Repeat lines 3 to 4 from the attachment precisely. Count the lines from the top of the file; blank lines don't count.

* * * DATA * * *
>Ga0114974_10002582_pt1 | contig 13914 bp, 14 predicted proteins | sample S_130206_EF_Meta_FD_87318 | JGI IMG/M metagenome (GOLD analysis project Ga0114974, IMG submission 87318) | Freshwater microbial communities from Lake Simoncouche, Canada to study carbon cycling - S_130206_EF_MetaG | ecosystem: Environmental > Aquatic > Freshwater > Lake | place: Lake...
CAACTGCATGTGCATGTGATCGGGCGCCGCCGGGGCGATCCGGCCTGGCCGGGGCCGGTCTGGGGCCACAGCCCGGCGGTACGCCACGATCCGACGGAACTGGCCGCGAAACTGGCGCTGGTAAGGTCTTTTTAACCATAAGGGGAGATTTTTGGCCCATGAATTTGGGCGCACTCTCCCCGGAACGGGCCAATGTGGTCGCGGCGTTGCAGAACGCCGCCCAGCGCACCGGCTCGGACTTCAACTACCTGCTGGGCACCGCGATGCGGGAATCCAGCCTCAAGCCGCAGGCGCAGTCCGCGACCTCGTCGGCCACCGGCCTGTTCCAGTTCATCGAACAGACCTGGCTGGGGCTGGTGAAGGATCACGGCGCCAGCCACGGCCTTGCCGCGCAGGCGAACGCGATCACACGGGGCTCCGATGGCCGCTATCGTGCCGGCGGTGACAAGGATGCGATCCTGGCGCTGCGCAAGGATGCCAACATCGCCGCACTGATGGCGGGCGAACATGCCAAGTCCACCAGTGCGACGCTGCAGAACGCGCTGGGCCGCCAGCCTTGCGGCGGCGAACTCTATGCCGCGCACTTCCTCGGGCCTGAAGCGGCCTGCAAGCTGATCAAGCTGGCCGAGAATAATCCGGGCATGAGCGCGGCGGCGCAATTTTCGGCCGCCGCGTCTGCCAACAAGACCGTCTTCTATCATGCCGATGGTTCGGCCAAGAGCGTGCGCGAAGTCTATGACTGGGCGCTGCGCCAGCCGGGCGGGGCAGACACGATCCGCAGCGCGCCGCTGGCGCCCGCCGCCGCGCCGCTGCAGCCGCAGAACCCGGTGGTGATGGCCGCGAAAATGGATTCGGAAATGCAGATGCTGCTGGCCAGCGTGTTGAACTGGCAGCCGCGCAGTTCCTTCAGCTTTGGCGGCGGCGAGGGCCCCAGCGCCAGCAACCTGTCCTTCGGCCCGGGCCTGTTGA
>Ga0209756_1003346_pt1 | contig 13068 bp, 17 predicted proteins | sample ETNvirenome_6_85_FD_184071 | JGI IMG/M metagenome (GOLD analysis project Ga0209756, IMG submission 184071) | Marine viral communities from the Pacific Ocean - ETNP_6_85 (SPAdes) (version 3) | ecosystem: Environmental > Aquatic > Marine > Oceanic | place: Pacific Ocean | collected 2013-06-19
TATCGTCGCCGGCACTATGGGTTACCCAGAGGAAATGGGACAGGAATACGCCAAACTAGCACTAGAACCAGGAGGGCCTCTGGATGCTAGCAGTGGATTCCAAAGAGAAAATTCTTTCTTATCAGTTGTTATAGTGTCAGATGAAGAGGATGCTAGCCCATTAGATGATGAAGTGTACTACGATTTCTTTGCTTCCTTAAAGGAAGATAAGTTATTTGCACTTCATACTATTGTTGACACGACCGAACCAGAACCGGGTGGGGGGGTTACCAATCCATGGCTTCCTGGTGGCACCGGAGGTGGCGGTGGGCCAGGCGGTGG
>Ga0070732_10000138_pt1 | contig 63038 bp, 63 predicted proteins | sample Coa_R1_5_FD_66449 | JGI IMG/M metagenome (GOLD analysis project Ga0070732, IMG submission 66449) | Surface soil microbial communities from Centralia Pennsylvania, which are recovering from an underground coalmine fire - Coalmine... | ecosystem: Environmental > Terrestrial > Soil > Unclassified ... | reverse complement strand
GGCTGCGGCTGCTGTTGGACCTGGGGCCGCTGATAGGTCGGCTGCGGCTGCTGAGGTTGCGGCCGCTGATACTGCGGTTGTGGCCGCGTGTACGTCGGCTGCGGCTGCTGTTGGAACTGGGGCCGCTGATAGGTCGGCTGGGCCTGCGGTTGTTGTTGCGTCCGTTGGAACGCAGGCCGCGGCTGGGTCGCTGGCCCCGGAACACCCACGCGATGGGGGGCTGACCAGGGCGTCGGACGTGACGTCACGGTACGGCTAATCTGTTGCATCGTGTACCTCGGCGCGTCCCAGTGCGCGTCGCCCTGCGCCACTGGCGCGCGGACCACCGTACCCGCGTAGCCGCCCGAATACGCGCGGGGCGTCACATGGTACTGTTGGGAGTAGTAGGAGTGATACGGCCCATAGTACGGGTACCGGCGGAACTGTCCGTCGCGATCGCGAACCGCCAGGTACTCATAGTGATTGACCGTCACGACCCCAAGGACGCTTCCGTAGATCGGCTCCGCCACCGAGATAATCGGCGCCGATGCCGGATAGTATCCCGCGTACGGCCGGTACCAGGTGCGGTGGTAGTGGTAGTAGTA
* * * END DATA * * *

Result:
>Ga0209756_1003346_pt1 | contig 13068 bp, 17 predicted proteins | sample ETNvirenome_6_85_FD_184071 | JGI IMG/M metagenome (GOLD analysis project Ga0209756, IMG submission 184071) | Marine viral communities from the Pacific Ocean - ETNP_6_85 (SPAdes) (version 3) | ecosystem: Environmental > Aquatic > Marine > Oceanic | place: Pacific Ocean | collected 2013-06-19
TATCGTCGCCGGCACTATGGGTTACCCAGAGGAAATGGGACAGGAATACGCCAAACTAGCACTAGAACCAGGAGGGCCTCTGGATGCTAGCAGTGGATTCCAAAGAGAAAATTCTTTCTTATCAGTTGTTATAGTGTCAGATGAAGAGGATGCTAGCCCATTAGATGATGAAGTGTACTACGATTTCTTTGCTTCCTTAAAGGAAGATAAGTTATTTGCACTTCATACTATTGTTGACACGACCGAACCAGAACCGGGTGGGGGGGTTACCAATCCATGGCTTCCTGGTGGCACCGGAGGTGGCGGTGGGCCAGGCGGTGG